À la Clueless, there's a makeover scene, with Tara transforming from country bumpkin to slick, eye-catching modern girl. (I feel so conflicted about makeover scenes: I always like them, squealing "Oooh, project!" and clapping my hands just like Alicia Silverstone, even though the very concept of "fixing" someone is disrespectful and rude and overly emphasizes physical beauty.) I agree with Old Is Gold, who liked Prem Patra a lot more than I did, that many of the scenes are very pretty to look at (especially when characters gaze out of windows or stare off into the distance over balconies) and that the acting is solid. Sadhana as Kavita is especially good, and she made me believe that Kavita thought pretending to be Tara was a good idea, even though I didn't agree with her. Shashi as Arun is typically classy and endearing at the beginning, and you can understand why Ratna can't get over her crush. However, once Arun returns to India after his fellowship and tragedy and meets "Tara" in person, he gets increasingly worked up about the wrongs Kavita inflicted on him in the past. I'm not sure if Shashi overdid Arun's distress, cranking it from sadness into aggressive bitterness, or if the character as written demanded such anger. Maybe I'm being too hard on Arun - it's hard to be objective about yourself when your emotions are heightened by love and disappointment.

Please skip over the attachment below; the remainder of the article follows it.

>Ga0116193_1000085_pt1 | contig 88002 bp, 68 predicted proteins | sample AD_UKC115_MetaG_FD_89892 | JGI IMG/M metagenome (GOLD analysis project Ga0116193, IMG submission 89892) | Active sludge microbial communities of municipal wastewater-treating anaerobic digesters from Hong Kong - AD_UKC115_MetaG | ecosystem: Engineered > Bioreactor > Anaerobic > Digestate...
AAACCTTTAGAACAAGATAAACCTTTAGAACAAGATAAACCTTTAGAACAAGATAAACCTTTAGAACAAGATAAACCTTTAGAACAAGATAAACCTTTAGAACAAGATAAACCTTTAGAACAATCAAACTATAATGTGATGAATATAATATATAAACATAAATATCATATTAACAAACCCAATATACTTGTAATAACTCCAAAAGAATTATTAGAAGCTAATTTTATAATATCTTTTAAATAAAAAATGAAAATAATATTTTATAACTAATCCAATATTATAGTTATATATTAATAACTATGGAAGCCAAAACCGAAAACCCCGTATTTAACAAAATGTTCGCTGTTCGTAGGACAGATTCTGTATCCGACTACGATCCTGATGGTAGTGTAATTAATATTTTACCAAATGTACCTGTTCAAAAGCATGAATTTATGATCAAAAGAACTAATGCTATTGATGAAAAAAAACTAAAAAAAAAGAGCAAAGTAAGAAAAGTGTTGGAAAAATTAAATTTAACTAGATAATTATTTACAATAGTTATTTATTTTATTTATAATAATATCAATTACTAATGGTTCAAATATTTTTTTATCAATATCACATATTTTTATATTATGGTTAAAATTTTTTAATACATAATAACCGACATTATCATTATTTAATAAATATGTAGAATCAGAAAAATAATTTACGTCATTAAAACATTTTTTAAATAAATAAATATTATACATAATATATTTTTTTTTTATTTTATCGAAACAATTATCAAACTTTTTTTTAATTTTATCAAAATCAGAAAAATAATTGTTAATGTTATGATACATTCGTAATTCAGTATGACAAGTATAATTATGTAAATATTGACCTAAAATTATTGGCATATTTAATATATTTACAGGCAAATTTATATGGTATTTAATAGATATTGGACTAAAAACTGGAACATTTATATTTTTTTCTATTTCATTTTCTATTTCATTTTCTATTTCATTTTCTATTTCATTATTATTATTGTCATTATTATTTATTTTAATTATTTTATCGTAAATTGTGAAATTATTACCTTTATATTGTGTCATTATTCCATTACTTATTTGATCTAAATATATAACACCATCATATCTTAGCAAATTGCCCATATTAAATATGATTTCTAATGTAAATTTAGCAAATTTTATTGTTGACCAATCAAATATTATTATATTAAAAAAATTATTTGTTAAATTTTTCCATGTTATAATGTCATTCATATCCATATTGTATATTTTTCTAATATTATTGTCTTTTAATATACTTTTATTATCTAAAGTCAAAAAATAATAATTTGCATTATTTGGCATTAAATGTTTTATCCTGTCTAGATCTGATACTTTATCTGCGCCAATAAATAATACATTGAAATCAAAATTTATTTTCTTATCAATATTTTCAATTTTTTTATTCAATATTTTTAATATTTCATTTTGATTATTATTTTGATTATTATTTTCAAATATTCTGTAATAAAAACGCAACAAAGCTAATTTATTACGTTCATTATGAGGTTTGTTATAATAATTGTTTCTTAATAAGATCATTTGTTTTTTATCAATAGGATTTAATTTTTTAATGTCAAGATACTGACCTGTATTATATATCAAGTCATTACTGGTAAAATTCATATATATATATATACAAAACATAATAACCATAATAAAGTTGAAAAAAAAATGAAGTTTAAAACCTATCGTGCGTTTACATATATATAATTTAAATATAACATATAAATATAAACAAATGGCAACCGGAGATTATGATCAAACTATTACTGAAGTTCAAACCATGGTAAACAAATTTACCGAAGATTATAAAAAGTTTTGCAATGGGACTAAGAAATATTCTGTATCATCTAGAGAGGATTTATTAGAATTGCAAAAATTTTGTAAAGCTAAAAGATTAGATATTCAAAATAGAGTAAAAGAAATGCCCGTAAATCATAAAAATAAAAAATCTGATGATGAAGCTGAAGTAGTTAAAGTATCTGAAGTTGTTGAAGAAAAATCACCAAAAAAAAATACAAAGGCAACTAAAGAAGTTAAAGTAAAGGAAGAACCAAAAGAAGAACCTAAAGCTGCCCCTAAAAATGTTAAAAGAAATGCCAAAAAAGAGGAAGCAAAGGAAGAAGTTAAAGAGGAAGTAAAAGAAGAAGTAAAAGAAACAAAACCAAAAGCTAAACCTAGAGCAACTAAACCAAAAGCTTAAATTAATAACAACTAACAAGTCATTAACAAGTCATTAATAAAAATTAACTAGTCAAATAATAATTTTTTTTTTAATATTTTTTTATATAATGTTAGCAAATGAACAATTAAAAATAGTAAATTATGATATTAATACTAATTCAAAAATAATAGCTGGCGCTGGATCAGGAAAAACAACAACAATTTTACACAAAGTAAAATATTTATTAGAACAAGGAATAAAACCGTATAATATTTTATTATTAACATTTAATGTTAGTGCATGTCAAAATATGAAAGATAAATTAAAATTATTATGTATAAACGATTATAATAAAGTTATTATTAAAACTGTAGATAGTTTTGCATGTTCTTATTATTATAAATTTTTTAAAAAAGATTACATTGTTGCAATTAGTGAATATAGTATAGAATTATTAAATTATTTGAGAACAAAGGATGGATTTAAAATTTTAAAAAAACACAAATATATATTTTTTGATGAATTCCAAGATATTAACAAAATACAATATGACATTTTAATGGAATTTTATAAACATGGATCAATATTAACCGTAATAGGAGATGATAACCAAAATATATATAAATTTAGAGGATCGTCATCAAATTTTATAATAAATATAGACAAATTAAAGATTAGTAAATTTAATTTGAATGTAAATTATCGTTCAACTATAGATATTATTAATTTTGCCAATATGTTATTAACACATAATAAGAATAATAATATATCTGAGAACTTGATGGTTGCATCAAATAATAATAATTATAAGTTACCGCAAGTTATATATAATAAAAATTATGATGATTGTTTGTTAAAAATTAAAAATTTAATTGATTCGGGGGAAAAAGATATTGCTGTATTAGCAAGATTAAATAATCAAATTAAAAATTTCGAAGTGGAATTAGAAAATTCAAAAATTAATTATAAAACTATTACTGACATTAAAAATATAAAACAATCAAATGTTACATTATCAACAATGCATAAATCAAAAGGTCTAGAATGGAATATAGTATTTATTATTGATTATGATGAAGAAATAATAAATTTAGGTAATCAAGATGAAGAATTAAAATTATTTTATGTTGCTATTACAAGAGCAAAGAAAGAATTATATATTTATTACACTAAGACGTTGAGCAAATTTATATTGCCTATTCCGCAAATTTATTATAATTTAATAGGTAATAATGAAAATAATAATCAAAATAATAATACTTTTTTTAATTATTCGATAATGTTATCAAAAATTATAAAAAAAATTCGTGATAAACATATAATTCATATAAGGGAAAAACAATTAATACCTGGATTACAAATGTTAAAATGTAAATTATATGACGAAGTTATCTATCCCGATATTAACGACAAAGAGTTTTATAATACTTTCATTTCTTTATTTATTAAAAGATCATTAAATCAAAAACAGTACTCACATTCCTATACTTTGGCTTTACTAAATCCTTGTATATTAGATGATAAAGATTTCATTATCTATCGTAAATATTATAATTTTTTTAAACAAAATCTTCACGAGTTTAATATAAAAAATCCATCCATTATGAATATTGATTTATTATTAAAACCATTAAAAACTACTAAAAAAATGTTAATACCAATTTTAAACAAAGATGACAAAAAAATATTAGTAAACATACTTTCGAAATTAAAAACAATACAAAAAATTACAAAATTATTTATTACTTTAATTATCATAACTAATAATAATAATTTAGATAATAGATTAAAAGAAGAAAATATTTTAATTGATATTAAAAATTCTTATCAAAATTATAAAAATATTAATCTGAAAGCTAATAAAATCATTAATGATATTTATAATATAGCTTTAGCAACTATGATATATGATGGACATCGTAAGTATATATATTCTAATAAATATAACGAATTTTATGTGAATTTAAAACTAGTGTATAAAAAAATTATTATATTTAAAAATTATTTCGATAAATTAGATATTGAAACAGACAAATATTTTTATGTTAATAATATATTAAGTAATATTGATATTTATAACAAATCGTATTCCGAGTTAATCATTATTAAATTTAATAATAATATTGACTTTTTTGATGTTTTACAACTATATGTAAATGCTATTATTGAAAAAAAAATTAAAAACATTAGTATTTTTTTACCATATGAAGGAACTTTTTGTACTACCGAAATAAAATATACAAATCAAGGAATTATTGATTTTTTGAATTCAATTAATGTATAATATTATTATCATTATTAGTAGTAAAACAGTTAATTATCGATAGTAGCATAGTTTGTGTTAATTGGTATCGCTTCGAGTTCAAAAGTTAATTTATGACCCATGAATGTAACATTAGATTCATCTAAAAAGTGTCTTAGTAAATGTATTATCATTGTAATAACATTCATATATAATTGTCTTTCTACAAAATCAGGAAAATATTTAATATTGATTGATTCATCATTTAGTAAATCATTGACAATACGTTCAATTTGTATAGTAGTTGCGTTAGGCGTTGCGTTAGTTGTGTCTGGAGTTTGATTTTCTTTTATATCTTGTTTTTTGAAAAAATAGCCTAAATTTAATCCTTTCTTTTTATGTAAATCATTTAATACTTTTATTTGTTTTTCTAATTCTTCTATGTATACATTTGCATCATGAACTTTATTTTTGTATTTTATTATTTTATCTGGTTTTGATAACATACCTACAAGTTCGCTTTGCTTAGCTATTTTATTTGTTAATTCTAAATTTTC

Prem Patra will probably find its way into my DVD player again, if just for the songs and to see Arun fall for Kavita before Ratna pulls her prank. I'm also interested to learn more about Bimal Roy - this was my first of his movies - but please recommend something other than Devdas because I'm not sure I can take it. No doubt I missed some fine touches in Prem Patra while I was busy typing to and laughing with my viewing companions, although the International Relations Ministry of Shashi Pradesh was very pleased with the quadrilateral turnout. Everyone else will be writing up their impressions, right? Right? And doing the screen-capturing and noting of plum details that I was too uninspired to do? I thought so.